Greetings, readers, Bill here with some coverage of the final day of the Inaugural Buffalo Screams Horror Film Festival. I say some, because (since I have to be up at an ungodly hour to go to work tomorrow), I’m only putting my coverage of the films screened today tonight. Tomorrow, when I get home from work, I’ll post a write-up of the awards banquet.
We begin with a “More Than Horror” short film, BORN TO DIE, from writer/director Jay Mager. BORN TO DIE is a gritty, vicious little murder/crime thriller with some dramatic elements as well. The attention to detail and mood reminded me of Tarantino’s earlier films, such as PULP FICTION and RESERVOIR DOGS, and the carefully-crafted dialogue (I lost track of how many times star Chris Wroblewski said the word “fuck” or some variation thereof) and excellent editing and pacing further contributed to the very visible level of dedication and craftsmanship that went into this film.
Following this was Brett Kelly’s tongue-in-cheek superhero film, AVENGING FORCE: THE SCARAB which is a truly fun lampooning of the superhero genre. Things to watch for: The villainous “Sphinx” makes his lair in a mattress warehouse, and the flaring collar of the hero’s cowl.
Next up was the short film NO ROAD OUT, from local filmmaker Sam Qualiana. An absolutely unflinchingly savage little film (it clocks in at all of 11 minutes), Sam himself not only wrote, directed, and edited the film, he also starred. Excellent use of brass knuckles, a weapon seen all too rarely in genre cinema these days.
After that, we saw THE BLACK CAT, from writer/director Carl Caprino. The initial theme of the film seemed to be almost a twisting of Dickens’ A Christmas Carol to suit Halloween, but I’m afraid that ultimately, the film seemed to become (in my opinion, at least), over-enamored with special visual effects, and too wrapped up in them. Amusingly, according to Caprino, while he did not set out to make his film an adaptation of Poe’s short story “The Black Cat,” his film did ultimately follow similar lines.
TRIPTOSANE, from writer/director Michael DiCerto, is a psilocybin-inspired exploration of psychedelic thought, bringing together themes of the Modern World vs. the “Primitive” World, and tying them in with notions of the limits of human consciousness vs. Artificial Intelligence. Very trippy, very well-worth a watch. Trace Beaulieu of Mystery Science Theater 3000 voices the AI.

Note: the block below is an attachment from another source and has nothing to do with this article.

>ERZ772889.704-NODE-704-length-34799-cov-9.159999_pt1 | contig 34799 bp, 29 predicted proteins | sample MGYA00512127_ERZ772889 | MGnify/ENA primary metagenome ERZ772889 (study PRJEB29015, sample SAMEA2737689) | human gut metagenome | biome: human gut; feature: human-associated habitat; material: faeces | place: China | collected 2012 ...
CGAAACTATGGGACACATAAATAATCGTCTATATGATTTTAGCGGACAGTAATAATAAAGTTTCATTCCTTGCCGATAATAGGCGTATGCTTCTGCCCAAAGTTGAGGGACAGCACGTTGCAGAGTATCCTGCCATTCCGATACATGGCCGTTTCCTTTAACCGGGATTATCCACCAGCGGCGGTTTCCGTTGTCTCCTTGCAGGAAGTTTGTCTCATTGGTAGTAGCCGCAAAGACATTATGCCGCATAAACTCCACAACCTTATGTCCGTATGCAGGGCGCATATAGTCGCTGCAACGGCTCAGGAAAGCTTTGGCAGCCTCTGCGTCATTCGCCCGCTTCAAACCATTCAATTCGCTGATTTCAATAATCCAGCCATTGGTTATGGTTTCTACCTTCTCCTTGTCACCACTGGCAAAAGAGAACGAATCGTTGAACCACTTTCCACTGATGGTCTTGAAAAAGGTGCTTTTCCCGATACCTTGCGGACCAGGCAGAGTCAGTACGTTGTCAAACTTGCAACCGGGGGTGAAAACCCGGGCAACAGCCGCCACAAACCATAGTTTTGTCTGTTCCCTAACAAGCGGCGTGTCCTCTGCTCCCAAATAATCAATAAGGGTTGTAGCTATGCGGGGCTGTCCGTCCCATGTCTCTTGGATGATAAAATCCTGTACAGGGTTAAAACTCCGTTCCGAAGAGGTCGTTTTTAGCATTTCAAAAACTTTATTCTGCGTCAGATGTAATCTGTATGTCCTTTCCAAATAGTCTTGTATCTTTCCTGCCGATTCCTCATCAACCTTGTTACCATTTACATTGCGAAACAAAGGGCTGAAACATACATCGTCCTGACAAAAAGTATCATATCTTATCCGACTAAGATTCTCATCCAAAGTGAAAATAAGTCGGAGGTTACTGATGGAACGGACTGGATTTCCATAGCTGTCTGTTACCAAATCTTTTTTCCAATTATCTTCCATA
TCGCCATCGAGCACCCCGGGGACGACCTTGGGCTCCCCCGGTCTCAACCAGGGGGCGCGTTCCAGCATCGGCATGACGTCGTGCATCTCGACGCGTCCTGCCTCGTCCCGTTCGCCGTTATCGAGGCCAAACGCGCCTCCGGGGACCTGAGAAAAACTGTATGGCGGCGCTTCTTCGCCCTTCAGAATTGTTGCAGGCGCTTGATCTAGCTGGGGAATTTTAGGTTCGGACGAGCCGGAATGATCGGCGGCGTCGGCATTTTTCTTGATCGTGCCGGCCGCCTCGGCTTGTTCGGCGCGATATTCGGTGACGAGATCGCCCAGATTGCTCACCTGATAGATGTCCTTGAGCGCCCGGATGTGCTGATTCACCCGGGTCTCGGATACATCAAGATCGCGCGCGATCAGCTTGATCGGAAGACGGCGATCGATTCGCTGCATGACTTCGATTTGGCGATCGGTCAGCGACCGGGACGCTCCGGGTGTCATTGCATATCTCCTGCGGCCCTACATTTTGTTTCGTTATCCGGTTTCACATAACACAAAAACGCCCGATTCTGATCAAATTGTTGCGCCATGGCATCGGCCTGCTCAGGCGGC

After this, the short film GITCHY, written by Thomas Norman, co-directed by Norman and Lenny Rivera. NOT for coulrophobics or people who can’t stand being tickled. The audience reaction to this was incredible, absolutely the most vociferous of the entire festival. People were shrieking with laughter and discomfort.
Lastly, the final film of the festival, M, from Derek and Shane Cole. Before you start whistling “Hall of the Mountain King,” this has nothing to do with the classic Peter Lorre vehicle by the same name. A torture-cinema aesthetic applied to the classic slasher formula and set in our own homes, M is a fantastic reminder that sometimes, less really is more. A great supporting cast and innovative torments and gore enhance the film.
That being covered, I will continue this tomorrow evening, going into detail on the awards dinner and the super-secret, final-final film (which makes a total of 37 films I saw at the festival).
Tags: avenging force: the scarab, born to die, Debbie Rochon, Emil J. Novak, Events, exploitation, Film Festival, gitchy, Gregory Lamberson, Grindhouse, Horror, Horror Movie, horror-comedy, Indie, M, Movie Reviews, no road out, Short Films, the black cat, triptosane